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Topic: Matheology § 238
Replies: 210   Last Post: Apr 13, 2013 4:21 PM

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 fom Posts: 1,968 Registered: 12/4/12
Re: Matheology § 238
Posted: Apr 11, 2013 4:12 PM
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On 4/11/2013 9:33 AM, WM wrote:
> On 11 Apr., 13:52, fom <fomJ...@nyms.net> wrote:
>

>> {{d_1, ..., d_n} | n in |n}
>>
>> {d_n | n in |n}
>>
>> They still look like different sets to me.
>>

> d_n are the elements of a sequence.
> (d_1, ..., d_n) are the elements of a series, namely its partial sums.

Once again WM seems to be using mathematical jargon
badly.

The elements of an arithmetical series are connected
by arithmetical signs.

The elements of a sequence of partial sums are the
elements of a sequence, connected set-theoretically
by nested ordered pairs. More generally, they are
connected by the successor operation on the natural
numbers when they are viewed as images of a function
with the natural numbers as a domain.

It seems to me that the statement above had been
my revision after having been told by WM that he
had not been talking about sequences.

> They look different, but the latter include the former.
>
> In a Cantor list the argument can be written:

WM has yet to discern what a Cantor argument is.

> For every n: (d_1, ..., d_n) differs from every entry (qk1, ..., qkn)
> with k =< n, i.e., i.e., every entry of the first n lines. That is
> exactly Cantor's argument, not more and not less.
>

No. That is not Cantor's argument.

Cantor's argument is more like:

Given any fixed listing of infinite
representations purported to be the
names for all real numbers, each
element of the list contributes information
to construct a name for a real number
not on the list.

At no point does Cantor attempt to make any
nonsensical claim comparable to

"Every dog is every animal"

That is, of course, what WM does regularly.

What WM meant to say above would be more like:

For every n: the sequence (d_1, ..., d_n)
differs from the sequence (q_1_1, q_2_2 ..., q_n_n)
at every corresponding term.

> In a list containing all rational numbers, the counter-argument can be
> written:
> For every n: (d_1, ..., d_n) does not differ from infinitely many
> entries (qk1, ..., qkn) with k > n.

As stated, this is true.

As stated, this is irrelevant.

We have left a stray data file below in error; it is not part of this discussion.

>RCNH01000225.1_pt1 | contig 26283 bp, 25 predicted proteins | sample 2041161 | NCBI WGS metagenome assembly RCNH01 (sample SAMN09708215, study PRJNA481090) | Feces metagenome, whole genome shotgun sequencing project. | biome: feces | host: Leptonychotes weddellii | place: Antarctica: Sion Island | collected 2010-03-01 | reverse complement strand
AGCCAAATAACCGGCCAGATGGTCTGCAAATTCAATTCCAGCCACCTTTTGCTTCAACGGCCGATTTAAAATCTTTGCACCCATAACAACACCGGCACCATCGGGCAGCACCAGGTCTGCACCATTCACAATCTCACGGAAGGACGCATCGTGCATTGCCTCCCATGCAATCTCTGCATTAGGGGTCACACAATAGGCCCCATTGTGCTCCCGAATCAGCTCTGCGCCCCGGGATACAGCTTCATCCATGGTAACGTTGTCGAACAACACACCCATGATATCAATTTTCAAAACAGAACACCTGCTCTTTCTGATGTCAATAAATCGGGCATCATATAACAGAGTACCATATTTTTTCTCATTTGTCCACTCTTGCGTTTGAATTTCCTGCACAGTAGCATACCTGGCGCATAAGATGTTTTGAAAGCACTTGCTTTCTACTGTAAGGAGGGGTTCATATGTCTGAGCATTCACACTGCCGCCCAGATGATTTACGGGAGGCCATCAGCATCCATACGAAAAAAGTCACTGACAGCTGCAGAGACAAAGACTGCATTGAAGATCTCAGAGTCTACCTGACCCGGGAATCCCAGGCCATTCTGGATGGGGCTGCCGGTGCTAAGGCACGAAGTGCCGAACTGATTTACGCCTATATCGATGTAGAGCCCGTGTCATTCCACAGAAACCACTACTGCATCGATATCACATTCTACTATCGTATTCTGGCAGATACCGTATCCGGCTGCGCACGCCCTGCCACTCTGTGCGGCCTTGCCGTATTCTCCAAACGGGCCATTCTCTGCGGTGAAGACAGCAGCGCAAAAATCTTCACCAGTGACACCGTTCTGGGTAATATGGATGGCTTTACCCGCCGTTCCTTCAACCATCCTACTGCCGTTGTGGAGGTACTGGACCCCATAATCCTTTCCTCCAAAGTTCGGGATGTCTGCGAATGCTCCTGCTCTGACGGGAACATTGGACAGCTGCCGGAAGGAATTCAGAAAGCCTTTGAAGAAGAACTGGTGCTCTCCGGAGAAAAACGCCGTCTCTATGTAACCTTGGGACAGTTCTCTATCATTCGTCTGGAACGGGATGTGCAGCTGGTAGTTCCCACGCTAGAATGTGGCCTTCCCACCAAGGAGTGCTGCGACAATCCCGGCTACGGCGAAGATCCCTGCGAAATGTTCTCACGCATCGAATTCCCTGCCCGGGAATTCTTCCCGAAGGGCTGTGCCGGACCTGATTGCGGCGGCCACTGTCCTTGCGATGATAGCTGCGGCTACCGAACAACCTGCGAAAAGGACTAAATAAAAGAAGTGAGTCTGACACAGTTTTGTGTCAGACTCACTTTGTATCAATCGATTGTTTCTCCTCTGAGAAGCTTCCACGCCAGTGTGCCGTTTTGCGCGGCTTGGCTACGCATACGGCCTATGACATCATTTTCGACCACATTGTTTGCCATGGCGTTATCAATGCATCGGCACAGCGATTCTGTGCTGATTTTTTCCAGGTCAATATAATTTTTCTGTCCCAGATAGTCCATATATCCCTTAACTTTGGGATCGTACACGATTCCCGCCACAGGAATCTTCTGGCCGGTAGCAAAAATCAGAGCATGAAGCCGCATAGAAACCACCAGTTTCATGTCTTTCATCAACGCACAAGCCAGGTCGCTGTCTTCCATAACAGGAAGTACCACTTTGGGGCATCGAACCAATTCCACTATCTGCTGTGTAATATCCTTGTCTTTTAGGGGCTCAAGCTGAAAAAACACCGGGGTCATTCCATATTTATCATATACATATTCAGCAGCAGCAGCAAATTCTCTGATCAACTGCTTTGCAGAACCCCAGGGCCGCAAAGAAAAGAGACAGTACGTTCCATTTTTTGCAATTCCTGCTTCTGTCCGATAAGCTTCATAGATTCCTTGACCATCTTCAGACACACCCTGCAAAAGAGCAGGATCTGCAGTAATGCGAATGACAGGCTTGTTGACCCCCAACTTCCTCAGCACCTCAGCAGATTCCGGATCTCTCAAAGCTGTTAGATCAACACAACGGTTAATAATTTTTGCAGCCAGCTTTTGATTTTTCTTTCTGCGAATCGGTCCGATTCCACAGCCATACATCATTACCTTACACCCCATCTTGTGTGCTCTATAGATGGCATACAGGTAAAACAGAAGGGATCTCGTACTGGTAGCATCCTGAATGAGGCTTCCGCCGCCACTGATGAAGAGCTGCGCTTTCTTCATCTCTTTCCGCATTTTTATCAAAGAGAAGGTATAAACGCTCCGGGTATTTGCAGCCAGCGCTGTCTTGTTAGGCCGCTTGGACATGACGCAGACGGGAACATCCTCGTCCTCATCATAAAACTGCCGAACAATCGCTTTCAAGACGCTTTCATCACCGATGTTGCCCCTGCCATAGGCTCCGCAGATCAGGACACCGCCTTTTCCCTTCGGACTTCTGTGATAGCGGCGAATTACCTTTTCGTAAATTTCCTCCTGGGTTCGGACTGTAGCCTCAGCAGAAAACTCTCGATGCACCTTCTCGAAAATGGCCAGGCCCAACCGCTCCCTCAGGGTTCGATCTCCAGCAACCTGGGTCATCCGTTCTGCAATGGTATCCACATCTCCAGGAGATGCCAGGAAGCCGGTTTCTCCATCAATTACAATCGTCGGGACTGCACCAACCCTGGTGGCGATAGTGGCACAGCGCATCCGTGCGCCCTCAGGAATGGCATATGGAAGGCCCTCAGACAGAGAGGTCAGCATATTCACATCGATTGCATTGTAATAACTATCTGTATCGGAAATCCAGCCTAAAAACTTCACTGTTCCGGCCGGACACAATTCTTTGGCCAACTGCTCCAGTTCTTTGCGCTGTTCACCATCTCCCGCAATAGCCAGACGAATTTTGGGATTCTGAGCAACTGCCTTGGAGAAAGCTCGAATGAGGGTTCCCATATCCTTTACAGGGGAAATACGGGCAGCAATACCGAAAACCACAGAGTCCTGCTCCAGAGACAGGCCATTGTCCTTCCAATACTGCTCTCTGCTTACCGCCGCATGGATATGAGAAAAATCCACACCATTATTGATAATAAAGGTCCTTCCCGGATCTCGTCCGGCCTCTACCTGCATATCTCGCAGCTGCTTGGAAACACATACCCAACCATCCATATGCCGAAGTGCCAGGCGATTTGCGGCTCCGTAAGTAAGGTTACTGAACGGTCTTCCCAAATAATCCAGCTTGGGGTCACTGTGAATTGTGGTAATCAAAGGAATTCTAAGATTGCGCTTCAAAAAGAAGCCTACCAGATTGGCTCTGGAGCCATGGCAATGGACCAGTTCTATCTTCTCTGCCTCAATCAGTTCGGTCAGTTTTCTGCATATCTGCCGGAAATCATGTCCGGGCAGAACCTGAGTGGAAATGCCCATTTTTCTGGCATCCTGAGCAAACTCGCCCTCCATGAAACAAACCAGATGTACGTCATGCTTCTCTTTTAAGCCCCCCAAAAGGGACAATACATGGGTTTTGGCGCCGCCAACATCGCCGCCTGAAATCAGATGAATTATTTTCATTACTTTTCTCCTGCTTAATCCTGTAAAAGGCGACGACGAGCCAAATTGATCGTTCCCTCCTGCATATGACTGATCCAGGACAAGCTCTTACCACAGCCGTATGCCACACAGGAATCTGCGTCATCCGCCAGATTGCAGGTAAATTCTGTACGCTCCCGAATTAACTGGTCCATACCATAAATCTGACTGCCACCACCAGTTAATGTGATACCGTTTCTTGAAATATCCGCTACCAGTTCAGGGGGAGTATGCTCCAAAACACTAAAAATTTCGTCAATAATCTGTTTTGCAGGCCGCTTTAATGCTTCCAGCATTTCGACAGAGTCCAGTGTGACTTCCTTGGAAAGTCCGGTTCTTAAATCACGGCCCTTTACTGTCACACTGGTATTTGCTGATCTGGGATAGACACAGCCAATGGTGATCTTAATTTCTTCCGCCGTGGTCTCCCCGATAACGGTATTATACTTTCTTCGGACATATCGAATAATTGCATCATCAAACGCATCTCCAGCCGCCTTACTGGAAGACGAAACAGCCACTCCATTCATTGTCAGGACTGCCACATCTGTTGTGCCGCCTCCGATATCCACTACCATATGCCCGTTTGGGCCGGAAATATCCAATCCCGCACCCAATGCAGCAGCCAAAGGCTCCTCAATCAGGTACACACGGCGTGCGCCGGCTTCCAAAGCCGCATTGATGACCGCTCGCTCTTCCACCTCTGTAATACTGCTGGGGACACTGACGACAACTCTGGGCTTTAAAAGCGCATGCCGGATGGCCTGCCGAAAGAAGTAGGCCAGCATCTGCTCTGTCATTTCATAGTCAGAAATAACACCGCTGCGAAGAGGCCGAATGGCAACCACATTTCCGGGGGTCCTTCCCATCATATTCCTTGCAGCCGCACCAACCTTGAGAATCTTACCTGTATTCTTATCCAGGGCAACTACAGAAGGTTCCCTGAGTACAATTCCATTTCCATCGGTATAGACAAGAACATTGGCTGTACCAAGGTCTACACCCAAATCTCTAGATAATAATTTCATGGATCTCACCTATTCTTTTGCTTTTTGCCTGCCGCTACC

>
> Why should the "for all n" only in one case be exhaustive?

Universal quantification is always arbitrary.

Universal quantification always applies to any given case.

It is when one thinks of universal quantification as "exhaustible"
relative to a "course-of-values" definition that this meaning
for the term is changed. This redefinition is a consequence
of the debates going back to Newton's refusal to explain the
mathematics of his theories. If the mathematics is expected
to explain the theories, then the mathematics should be changed
to serve that purpose.

This is at the heart of modern predicative instantiations of
logic.

It is in classical logic as well. Aristotle does not deal with
individuals. He claims that genera are prior to species. So,
that aspect of the logic is intensional. However, to address
the problem of vacuous statements, he introduces "essence"
(compare it with a fraction in lowest terms) as the distinguishing
feature between a definition and a distinctive property. Then,
he attaches the notion of "substance" to "essence" and endows
the individuals with primary substance.

In the modern logic, Frege and Russell developed description
theories for names to deal precisely with negative existential
statements for non-instantiable "objects". For example,

"The round square does not exist"

This is where your complaints about the directionality of
quantifiers comes from. Universal quantification is a
"top-down" quantifier and existential quantification is
a "bottom-up" quantifier. The "essence/substance" and
"truth/existence" connections introduce the circularity
of "analysis/synthesis" in the practice of mathematics.

One analyzes a problem by including a presupposition
that the problem has been solved. This identifies
necessary connections from intermediate facts that
can lead to the solution. Once the problem is
understood, the synthetic solution is constructed to
demonstrate the connection between the antecedent
conditions and the consequent.

Issues arise when one needs the mathematics to be
the philosophy, as had been the case with Newton.

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